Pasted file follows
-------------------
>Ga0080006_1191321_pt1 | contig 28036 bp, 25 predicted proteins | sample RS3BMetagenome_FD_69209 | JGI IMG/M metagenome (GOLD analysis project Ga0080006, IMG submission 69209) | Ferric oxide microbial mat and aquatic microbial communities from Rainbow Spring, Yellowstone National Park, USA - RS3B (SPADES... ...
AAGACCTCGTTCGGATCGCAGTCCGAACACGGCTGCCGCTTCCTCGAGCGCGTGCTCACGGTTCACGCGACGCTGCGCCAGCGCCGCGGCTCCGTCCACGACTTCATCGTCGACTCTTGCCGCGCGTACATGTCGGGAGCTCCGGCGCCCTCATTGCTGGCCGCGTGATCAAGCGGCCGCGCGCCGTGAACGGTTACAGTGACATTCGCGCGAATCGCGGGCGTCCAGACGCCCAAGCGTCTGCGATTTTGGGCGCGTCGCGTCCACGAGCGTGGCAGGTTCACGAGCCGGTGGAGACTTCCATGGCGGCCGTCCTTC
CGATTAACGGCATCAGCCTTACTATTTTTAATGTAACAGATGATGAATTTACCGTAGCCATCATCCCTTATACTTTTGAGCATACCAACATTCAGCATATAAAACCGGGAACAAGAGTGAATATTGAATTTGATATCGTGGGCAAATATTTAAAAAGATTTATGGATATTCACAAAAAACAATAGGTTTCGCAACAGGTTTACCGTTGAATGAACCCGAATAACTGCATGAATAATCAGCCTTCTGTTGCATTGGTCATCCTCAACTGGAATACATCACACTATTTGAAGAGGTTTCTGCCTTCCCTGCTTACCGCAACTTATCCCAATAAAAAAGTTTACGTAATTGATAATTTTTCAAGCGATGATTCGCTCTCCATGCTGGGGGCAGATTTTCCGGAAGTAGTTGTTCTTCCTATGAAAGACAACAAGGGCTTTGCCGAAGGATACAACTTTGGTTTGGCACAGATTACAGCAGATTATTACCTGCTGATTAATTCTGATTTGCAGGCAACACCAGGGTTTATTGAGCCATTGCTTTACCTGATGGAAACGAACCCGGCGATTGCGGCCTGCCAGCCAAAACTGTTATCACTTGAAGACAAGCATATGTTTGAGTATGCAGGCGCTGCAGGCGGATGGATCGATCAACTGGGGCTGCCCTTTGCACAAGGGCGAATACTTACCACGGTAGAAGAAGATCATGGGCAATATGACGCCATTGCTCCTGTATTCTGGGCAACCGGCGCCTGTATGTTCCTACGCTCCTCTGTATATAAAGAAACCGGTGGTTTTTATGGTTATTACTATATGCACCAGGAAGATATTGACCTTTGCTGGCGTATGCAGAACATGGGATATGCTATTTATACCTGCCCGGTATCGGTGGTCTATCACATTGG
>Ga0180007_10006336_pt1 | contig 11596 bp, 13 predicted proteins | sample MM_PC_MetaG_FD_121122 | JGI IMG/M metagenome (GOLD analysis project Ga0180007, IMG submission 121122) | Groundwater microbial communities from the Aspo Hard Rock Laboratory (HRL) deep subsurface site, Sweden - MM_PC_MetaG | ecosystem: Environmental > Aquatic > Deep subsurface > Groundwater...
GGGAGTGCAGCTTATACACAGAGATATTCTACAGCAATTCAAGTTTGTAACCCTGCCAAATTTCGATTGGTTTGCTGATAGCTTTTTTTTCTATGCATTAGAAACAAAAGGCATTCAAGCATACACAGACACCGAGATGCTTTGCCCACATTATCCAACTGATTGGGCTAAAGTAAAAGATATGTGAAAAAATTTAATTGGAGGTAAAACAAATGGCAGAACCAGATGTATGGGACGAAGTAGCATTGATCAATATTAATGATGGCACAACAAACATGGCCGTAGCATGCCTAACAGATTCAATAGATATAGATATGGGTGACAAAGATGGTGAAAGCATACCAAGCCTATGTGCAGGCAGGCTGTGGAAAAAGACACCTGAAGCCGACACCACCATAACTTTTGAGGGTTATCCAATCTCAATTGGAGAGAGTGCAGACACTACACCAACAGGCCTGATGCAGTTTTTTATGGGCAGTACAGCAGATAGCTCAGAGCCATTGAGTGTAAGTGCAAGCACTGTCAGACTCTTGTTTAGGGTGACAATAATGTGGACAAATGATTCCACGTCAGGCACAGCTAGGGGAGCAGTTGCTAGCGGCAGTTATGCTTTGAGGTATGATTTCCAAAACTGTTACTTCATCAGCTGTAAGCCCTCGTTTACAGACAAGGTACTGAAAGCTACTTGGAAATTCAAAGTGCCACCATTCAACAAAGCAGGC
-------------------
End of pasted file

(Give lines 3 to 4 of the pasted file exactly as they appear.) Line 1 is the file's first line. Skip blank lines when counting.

CGATTAACGGCATCAGCCTTACTATTTTTAATGTAACAGATGATGAATTTACCGTAGCCATCATCCCTTATACTTTTGAGCATACCAACATTCAGCATATAAAACCGGGAACAAGAGTGAATATTGAATTTGATATCGTGGGCAAATATTTAAAAAGATTTATGGATATTCACAAAAAACAATAGGTTTCGCAACAGGTTTACCGTTGAATGAACCCGAATAACTGCATGAATAATCAGCCTTCTGTTGCATTGGTCATCCTCAACTGGAATACATCACACTATTTGAAGAGGTTTCTGCCTTCCCTGCTTACCGCAACTTATCCCAATAAAAAAGTTTACGTAATTGATAATTTTTCAAGCGATGATTCGCTCTCCATGCTGGGGGCAGATTTTCCGGAAGTAGTTGTTCTTCCTATGAAAGACAACAAGGGCTTTGCCGAAGGATACAACTTTGGTTTGGCACAGATTACAGCAGATTATTACCTGCTGATTAATTCTGATTTGCAGGCAACACCAGGGTTTATTGAGCCATTGCTTTACCTGATGGAAACGAACCCGGCGATTGCGGCCTGCCAGCCAAAACTGTTATCACTTGAAGACAAGCATATGTTTGAGTATGCAGGCGCTGCAGGCGGATGGATCGATCAACTGGGGCTGCCCTTTGCACAAGGGCGAATACTTACCACGGTAGAAGAAGATCATGGGCAATATGACGCCATTGCTCCTGTATTCTGGGCAACCGGCGCCTGTATGTTCCTACGCTCCTCTGTATATAAAGAAACCGGTGGTTTTTATGGTTATTACTATATGCACCAGGAAGATATTGACCTTTGCTGGCGTATGCAGAACATGGGATATGCTATTTATACCTGCCCGGTATCGGTGGTCTATCACATTGG
>Ga0180007_10006336_pt1 | contig 11596 bp, 13 predicted proteins | sample MM_PC_MetaG_FD_121122 | JGI IMG/M metagenome (GOLD analysis project Ga0180007, IMG submission 121122) | Groundwater microbial communities from the Aspo Hard Rock Laboratory (HRL) deep subsurface site, Sweden - MM_PC_MetaG | ecosystem: Environmental > Aquatic > Deep subsurface > Groundwater...